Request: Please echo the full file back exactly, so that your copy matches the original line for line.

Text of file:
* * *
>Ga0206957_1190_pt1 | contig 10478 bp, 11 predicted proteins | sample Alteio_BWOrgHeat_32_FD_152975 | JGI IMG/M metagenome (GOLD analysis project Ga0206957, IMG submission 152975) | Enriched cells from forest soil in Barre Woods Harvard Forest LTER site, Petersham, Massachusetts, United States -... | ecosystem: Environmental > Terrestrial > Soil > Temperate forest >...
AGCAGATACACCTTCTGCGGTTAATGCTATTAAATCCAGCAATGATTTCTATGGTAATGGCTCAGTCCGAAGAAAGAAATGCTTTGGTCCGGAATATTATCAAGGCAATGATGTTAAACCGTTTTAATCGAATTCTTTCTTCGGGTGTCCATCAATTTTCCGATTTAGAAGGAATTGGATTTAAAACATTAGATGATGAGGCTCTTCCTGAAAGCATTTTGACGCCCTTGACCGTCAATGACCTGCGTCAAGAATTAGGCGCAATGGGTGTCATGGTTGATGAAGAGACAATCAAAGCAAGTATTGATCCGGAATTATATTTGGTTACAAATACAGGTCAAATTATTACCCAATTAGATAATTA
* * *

>Ga0206957_1190_pt1 | contig 10478 bp, 11 predicted proteins | sample Alteio_BWOrgHeat_32_FD_152975 | JGI IMG/M metagenome (GOLD analysis project Ga0206957, IMG submission 152975) | Enriched cells from forest soil in Barre Woods Harvard Forest LTER site, Petersham, Massachusetts, United States -... | ecosystem: Environmental > Terrestrial > Soil > Temperate forest >...
AGCAGATACACCTTCTGCGGTTAATGCTATTAAATCCAGCAATGATTTCTATGGTAATGGCTCAGTCCGAAGAAAGAAATGCTTTGGTCCGGAATATTATCAAGGCAATGATGTTAAACCGTTTTAATCGAATTCTTTCTTCGGGTGTCCATCAATTTTCCGATTTAGAAGGAATTGGATTTAAAACATTAGATGATGAGGCTCTTCCTGAAAGCATTTTGACGCCCTTGACCGTCAATGACCTGCGTCAAGAATTAGGCGCAATGGGTGTCATGGTTGATGAAGAGACAATCAAAGCAAGTATTGATCCGGAATTATATTTGGTTACAAATACAGGTCAAATTATTACCCAATTAGATAATTA